Traces of chemical contaminants in food – three questions for Roger Genet

Roger Genet, Director General of ANSES, considers the issue of chemical contaminants in fruit and vegetables, which does not necessarily translate into a risk for the consumer. He explains how the Agency goes about monitoring the presence of pesticide residues in food, assessing the exposure of different population groups and ensuring consumer protection.

Were you surprised by the most recent study by the environmental protection association Générations Futures, which revealed that nearly three-quarters of non-organic fruit and 41% of non-organic vegetables contain traces of pesticides?

Traces of chemical contaminants in food do not necessarily mean that there is a risk to health. Consumers are aware that residues of chemicals can be found in a number of foods such as fruit and vegetables. That is why we recommend peeling or washing these products before eating them! In addition, there are thresholds, Maximum Residue Limits (MRLs), defined according to a strict regulatory framework, which also protect consumers to the extent of our current knowledge. Produce that exceeds these thresholds is not authorised for marketing, whether as food for human consumption or animal feed. These MRLs are established following an assessment of the chronic hazards and risks, and a broad safety margin is included when setting them. Therefore, traces of pesticides in foodstuffs at levels below or equal to the MRLs, and sometimes even exceeding them in exceptional cases, do not necessarily mean that there is any risk to the health of consumers.

Ultimately, do we really know to what extent consumers are exposed to these contaminants?

Thanks to the studies that we carry out on a regular basis, we have very precise data. This is because ANSES conducts Total Diet Studies (TDS), which monitor the exposure of consumers to chemicals present in foods as consumed (peeled and prepared). The most recent studies, published in 2011 and 2016, concerning respectively the diets of adults and of children under the age of three (TDS2 and iTDS), show that the health risks related to food are well controlled. Out of respectively 452 and 670 chemical contaminants assayed for and analysed in the framework of these two studies, fewer than a dozen substances such as lead, cadmium, inorganic arsenic, PCBs or acrylamide were found to exceed the reference values and therefore to require an effort to reduce the exposure of certain population groups at risk. ANSES also plans to update these data in 2019.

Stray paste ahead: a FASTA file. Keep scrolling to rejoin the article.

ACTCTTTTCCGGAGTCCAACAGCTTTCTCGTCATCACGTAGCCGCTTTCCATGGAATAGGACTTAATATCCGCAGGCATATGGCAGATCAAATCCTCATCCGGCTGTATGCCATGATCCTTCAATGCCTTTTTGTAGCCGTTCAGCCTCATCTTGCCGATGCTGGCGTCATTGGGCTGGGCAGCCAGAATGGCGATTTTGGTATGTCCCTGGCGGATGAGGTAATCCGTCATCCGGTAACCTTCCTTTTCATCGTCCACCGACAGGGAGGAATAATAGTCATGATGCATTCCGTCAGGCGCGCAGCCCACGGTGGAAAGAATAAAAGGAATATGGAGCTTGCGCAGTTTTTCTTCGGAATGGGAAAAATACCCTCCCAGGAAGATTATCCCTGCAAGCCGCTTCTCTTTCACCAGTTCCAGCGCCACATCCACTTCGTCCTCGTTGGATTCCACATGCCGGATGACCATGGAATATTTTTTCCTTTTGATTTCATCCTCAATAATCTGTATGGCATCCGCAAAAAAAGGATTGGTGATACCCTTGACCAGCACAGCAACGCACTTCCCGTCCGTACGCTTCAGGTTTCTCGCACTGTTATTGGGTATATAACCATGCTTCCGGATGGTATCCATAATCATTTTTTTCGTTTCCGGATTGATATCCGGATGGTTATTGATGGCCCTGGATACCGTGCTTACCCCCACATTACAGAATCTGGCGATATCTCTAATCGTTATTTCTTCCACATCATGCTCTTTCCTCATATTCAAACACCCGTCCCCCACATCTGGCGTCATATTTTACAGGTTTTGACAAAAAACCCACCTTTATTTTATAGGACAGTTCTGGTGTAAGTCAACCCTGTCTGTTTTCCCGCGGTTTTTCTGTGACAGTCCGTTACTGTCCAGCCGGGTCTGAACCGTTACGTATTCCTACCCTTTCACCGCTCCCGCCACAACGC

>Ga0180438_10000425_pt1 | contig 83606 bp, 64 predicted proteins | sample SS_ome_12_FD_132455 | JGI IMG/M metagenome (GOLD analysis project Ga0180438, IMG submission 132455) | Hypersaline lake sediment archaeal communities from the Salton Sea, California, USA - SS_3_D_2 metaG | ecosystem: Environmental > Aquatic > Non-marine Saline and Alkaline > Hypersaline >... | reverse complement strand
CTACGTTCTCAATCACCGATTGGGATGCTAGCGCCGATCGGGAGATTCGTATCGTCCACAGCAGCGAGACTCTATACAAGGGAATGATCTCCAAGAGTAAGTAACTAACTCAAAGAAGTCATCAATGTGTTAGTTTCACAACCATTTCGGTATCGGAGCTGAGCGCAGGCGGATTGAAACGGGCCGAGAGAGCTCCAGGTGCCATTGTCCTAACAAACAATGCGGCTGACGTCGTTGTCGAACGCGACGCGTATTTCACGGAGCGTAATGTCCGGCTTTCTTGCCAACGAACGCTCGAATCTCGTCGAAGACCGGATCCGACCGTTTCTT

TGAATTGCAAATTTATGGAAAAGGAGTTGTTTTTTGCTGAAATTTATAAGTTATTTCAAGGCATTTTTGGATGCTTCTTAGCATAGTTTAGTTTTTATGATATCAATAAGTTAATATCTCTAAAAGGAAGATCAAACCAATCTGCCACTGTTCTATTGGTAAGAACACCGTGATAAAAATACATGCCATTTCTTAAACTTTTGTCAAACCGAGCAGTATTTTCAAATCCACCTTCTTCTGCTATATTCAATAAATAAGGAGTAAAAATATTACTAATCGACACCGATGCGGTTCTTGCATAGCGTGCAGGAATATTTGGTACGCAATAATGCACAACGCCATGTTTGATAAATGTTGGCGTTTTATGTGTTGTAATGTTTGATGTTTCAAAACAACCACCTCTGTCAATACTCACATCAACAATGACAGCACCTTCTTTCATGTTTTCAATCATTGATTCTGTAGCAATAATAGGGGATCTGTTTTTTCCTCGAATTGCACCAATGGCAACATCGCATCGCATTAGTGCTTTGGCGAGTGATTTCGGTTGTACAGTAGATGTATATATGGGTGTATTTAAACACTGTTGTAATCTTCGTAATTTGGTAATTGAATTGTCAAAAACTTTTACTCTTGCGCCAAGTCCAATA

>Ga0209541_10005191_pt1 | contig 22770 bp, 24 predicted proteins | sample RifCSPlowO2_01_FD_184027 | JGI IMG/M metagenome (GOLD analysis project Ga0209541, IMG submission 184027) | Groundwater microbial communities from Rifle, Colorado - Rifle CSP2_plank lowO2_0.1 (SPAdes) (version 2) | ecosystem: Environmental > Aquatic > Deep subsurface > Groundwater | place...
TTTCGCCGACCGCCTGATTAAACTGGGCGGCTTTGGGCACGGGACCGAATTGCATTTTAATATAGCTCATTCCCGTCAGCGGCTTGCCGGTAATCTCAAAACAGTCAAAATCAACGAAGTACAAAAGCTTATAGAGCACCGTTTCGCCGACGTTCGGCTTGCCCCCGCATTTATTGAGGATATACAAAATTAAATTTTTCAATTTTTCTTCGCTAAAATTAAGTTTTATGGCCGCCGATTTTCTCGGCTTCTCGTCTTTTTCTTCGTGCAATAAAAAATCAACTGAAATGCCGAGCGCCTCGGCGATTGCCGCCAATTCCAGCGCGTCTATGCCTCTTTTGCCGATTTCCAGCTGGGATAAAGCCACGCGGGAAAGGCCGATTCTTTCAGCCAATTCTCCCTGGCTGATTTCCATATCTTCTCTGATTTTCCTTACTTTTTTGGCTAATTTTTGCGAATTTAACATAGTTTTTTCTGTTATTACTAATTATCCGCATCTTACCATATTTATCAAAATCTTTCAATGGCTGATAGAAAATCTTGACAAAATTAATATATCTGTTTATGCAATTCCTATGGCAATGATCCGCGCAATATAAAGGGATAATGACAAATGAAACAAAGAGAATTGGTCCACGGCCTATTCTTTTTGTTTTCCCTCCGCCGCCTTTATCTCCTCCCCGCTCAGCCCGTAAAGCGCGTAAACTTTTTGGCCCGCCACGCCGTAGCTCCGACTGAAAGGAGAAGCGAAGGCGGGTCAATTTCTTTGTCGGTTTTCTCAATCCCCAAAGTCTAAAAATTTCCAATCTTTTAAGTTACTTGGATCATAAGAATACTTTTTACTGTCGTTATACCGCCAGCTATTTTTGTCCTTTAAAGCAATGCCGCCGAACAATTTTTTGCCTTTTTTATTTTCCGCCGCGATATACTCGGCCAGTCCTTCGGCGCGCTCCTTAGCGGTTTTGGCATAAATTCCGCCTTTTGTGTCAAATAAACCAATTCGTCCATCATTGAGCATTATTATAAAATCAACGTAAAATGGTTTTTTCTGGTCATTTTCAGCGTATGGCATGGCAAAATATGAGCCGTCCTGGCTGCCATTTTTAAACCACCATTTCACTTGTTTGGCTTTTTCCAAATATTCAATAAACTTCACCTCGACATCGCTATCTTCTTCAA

It should be noted that strengthening the regulations in recent years seems to have brought about significant progress. The most recent controls carried out at European level indicate that more than 97% of the food samples collected in the European Union in 2015 were within the authorised limits, with a little more than 53% of samples free of quantifiable residues. However, more can be done, and through our activities and expertise we are helping reduce environmental contamination and its impact on health as far as possible.

As was pointed out during the National Consultation on Food, this also involves finding ways to reduce the use of pesticides, developing alternative plant protection products and implementing alternative solutions, such as biocontrol methods. Measures must also be taken (or strengthened) to reduce the exposure of certain population groups, and in particular this requires applying policies to control discharges into the environment and setting regulatory thresholds as low as possible.

How do you recommend achieving a balanced diet while reducing exposure to chemical risk? 

Consumers should be aware that the main risk of exceeding the recommended limits is often associated with specific behaviour patterns, such as high consumption of a given food or group of foods. The Agency regularly issues reminders that a balanced and healthy diet means a varied diet, consuming a variety of foods from different sources of supply. It also recommends eating more pulses, wholegrain cereal products, vegetables, fruit, and certain vegetable oils. On the other hand, the Agency insists on the need to limit the consumption of meat, except for poultry, and especially delicatessen meats, and also of sweetened beverages.
For children in particular, we stress the need to follow the recommendations of the National Health and Nutrition Programme (PNNS) and to not introduce dietary diversification until after the age of 6 months. This is because dietary diversification can lead to exposure to certain contaminants that may be higher than that resulting from the consumption of infant formulas, although this is not deemed to be of particular concern.